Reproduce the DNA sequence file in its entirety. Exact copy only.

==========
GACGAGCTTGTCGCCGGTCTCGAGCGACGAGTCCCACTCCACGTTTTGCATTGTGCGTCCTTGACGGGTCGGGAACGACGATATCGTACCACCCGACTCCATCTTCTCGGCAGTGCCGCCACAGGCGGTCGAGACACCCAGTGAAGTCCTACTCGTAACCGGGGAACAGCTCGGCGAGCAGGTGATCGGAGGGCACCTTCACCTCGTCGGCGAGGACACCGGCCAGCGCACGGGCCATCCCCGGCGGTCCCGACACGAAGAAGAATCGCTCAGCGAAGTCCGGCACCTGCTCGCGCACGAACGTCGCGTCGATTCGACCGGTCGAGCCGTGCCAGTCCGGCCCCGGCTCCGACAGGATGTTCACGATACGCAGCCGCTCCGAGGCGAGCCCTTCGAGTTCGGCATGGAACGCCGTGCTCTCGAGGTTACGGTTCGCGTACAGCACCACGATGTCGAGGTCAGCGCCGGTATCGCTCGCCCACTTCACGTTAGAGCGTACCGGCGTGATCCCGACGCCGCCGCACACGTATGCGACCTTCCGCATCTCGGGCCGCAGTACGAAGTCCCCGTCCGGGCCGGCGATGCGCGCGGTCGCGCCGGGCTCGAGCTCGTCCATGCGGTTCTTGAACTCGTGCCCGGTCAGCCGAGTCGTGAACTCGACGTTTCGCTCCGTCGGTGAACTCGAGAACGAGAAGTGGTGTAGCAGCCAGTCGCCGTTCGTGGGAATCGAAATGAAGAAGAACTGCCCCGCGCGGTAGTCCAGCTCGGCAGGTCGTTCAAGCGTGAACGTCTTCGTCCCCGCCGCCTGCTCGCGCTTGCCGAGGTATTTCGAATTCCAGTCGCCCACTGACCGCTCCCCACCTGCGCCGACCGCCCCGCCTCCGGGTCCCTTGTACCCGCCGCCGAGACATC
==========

GACGAGCTTGTCGCCGGTCTCGAGCGACGAGTCCCACTCCACGTTTTGCATTGTGCGTCCTTGACGGGTCGGGAACGACGATATCGTACCACCCGACTCCATCTTCTCGGCAGTGCCGCCACAGGCGGTCGAGACACCCAGTGAAGTCCTACTCGTAACCGGGGAACAGCTCGGCGAGCAGGTGATCGGAGGGCACCTTCACCTCGTCGGCGAGGACACCGGCCAGCGCACGGGCCATCCCCGGCGGTCCCGACACGAAGAAGAATCGCTCAGCGAAGTCCGGCACCTGCTCGCGCACGAACGTCGCGTCGATTCGACCGGTCGAGCCGTGCCAGTCCGGCCCCGGCTCCGACAGGATGTTCACGATACGCAGCCGCTCCGAGGCGAGCCCTTCGAGTTCGGCATGGAACGCCGTGCTCTCGAGGTTACGGTTCGCGTACAGCACCACGATGTCGAGGTCAGCGCCGGTATCGCTCGCCCACTTCACGTTAGAGCGTACCGGCGTGATCCCGACGCCGCCGCACACGTATGCGACCTTCCGCATCTCGGGCCGCAGTACGAAGTCCCCGTCCGGGCCGGCGATGCGCGCGGTCGCGCCGGGCTCGAGCTCGTCCATGCGGTTCTTGAACTCGTGCCCGGTCAGCCGAGTCGTGAACTCGACGTTTCGCTCCGTCGGTGAACTCGAGAACGAGAAGTGGTGTAGCAGCCAGTCGCCGTTCGTGGGAATCGAAATGAAGAAGAACTGCCCCGCGCGGTAGTCCAGCTCGGCAGGTCGTTCAAGCGTGAACGTCTTCGTCCCCGCCGCCTGCTCGCGCTTGCCGAGGTATTTCGAATTCCAGTCGCCCACTGACCGCTCCCCACCTGCGCCGACCGCCCCGCCTCCGGGTCCCTTGTACCCGCCGCCGAGACATC